Naveran, a vineyard located 30 miles outside Barcelona, specializes in all things Cava. This well-balanced wine was grown in clay loam soil and fermented in stainless steel tanks. “Well-made Cava, especially by Michel Gillieron Parellada (yes, that’s their family’s grape), still remains — at least in my mind — a great secret for quality to value under $30. Can’t afford Champagne today? No problem!” Cabrales says. “Get to know great Cava! The history of this estate goes far back, to 1901. The estate has now expanded to 272 acres in Torrelavit, a sub-region within Penedes. All grapes are estate-grown and tended to meticulously. The wine is a blend of 50 percent Xarello, 30 percent Macabeo, and 20 percent Parellada — and to really achieve greater depth, the blend spends 18 months on lees post-fermentation. This is so easy to pair with nutty cheeses and fattier cuts of charcuterie, but I really enjoy this with seafood paella and langoustines. Hungry yet?”
Located in Friuli-Venezia Giulia, Italy, Scarpetta pays homage to the Italian lifestyle. This sparkling rosé is made with old vine Pinot Nero grapes sourced from the foothills of the Friulian Dolomites. “Produced by Bobby Stucky MS, this wine is designed to be almost more ‘gulpable’ than Prosecco,” Cabrales says. “I like to say I’m serving ‘pretty pink’ as it’s this gorgeous light pink color. The wine is made of 100 percent Pinot Nero, but I love their description: ‘If we could, we would call this a lovely Prosecco Rosé, but for now let’s call it delicious’ which it absolutely is. The mousse is so gentle in the mouth, and you’re immediately delighted by red berries, creaminess, and a light salinic finish. I could easily greet friends with a glass of this upon their arrival and know that it will set such a fun mood.”
Located in Dao, Portugal, Caves Sao Joao has been family-owned and operated for almost 100 years. This smooth yet acidic sparkling rosé was aged in steel vats. “This can get confusing, as there are a few brands here that over time have become ubiquitous: Frei Joao from Bairrada, Porta dos Cavaliers from the Dao, and what we’re featuring now — Caves S. Joao, which highlights Bairrada and Dao. They’re all great, by the way, so give them a try. The estate is known for its still wines, but I think its sparkling wines are absolutely delicious. The grapes grow on clay limestone soils and coupled with cool breezes, provide such an ideal situation for the preservation of fruit and acidity of the local varietals found in this blend. The wine is made of 40 percent Baga (one of my faves!), 40 percent Touriga Nacional, 20 percent Cabernet Sauvignon. It appears deep pink in hue, round in texture and is incredibly energetic. The Baga provides all the bright red fruit characteristics; Touriga Nacional adds rose petal tones, and the Cabernet Sauvignon adds a little more depth and a touch of herbaceousness. Pass me a bowl of cheesy arancinis, a glass or three of this, and I’m a happy camper.”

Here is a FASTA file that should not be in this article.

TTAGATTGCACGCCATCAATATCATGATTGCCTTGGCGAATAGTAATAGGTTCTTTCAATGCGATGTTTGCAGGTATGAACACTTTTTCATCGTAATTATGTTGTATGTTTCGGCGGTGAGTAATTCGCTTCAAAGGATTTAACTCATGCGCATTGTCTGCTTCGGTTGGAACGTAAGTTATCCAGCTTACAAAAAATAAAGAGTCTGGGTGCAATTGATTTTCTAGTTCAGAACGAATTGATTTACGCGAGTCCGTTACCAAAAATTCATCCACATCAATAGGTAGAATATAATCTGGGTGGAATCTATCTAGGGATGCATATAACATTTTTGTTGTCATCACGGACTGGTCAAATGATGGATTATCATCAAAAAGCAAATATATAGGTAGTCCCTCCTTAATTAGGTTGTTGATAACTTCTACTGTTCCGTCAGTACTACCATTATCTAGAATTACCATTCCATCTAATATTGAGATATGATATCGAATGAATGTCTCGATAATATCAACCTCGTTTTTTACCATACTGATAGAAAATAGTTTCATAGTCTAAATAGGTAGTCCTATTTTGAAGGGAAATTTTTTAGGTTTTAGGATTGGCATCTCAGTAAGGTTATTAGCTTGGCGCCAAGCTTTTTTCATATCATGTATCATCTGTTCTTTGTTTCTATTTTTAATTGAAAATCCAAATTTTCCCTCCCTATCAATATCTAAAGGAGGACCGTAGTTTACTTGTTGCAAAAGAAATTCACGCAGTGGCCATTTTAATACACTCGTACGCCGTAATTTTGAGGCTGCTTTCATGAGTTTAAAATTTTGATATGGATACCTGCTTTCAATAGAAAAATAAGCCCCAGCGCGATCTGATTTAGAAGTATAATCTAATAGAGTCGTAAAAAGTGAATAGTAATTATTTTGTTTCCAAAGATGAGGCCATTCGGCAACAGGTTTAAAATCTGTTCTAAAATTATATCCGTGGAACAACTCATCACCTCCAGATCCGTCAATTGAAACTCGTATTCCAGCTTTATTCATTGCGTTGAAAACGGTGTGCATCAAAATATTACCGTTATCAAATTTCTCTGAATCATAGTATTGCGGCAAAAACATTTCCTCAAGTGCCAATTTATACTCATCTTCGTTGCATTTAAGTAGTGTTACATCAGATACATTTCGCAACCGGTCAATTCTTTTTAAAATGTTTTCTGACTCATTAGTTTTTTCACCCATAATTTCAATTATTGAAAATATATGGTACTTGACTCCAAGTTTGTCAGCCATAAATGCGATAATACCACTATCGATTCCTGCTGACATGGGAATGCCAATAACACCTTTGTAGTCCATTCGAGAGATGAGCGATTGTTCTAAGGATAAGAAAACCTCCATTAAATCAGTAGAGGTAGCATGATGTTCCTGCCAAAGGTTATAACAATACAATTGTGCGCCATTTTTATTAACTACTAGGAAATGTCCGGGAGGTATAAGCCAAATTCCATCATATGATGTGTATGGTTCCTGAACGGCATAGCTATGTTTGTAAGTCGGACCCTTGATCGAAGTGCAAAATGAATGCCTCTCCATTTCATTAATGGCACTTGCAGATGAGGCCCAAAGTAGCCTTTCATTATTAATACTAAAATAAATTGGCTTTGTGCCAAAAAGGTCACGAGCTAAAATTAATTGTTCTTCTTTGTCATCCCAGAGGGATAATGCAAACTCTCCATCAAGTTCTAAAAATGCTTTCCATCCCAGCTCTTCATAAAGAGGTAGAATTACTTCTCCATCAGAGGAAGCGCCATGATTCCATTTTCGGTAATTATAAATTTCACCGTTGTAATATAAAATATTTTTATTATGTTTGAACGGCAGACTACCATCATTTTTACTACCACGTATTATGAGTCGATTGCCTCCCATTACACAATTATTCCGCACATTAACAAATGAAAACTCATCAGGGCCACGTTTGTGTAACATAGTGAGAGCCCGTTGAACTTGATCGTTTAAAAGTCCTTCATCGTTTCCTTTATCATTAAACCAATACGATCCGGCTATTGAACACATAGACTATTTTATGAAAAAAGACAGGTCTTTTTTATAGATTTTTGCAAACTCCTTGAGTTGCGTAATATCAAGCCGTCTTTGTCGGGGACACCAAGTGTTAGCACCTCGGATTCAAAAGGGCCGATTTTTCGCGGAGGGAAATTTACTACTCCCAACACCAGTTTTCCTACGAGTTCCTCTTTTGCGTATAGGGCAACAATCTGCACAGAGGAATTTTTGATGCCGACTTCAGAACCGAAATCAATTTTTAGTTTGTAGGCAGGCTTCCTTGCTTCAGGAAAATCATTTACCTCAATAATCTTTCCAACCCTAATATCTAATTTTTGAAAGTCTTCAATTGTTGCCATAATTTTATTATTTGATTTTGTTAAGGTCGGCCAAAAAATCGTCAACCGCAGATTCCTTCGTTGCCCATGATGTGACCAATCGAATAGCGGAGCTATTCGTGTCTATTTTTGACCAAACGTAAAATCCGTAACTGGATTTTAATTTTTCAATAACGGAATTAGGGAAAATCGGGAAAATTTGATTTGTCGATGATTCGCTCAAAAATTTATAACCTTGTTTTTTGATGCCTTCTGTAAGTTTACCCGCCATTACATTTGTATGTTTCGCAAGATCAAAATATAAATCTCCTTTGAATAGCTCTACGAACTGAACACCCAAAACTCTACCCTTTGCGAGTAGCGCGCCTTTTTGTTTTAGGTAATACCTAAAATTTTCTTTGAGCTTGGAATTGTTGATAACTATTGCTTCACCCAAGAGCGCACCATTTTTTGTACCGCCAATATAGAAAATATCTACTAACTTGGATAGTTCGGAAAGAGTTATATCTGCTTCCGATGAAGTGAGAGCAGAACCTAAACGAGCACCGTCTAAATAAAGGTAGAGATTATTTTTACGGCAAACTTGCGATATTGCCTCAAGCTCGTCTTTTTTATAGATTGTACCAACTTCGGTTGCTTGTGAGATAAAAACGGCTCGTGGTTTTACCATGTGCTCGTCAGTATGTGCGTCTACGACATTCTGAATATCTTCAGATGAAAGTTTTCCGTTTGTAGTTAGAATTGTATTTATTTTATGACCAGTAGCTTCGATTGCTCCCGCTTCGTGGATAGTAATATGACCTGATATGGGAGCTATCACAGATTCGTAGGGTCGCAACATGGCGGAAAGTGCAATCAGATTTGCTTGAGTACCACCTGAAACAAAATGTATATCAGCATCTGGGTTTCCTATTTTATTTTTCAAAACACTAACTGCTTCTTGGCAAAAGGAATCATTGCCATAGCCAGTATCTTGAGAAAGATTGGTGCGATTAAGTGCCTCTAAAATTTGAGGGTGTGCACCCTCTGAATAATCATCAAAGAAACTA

Ninth Island Winery in Tasmania, Australia, produces grapes in the Pipers River Region. This wine was fermented twice and aged for over a year before its release. “Don’t sleep on Tasmania! The region is producing rivaling Chardonnay and other Champagne varietals! Unlike Champagne, the soil type here is basalt-derived and features ferrosol (volcanic) soils, also known as kranzozems, resulting in fruit that is bright, precise, and delicate. This sparkling is a non-vintage blend of Chardonnay, Pinot Noir, and Meunier from very old vines made in classic Champenoise méthode. A great wine to explore and get you thinking about the potential of other sparkling regions.”
Schramsberg Vineyard, located in the North Coast of California, is known for being the first winery to use Chardonnay in American sparkling wine. This Blanc de Blancs is made with Chardonnay grapes and was malolactic- and barrel-fermented for added complexity. “Hands down, one of my top domestic sparkling producers that grow and source great fruit. The style is always crisp and fresh. While the Chardonnay clearly identifies as bright, New World fruit, they add batches of malolactic- and barrel- fermented juice to add depth of toasted almonds, hazelnut brioche, green apple to frame the tones of bright ripe lemons, fresh ginger, and white stone. An absolute treat to enjoy now, but I think those that decide to put a few bottles or even a case away will be thoroughly rewarded.”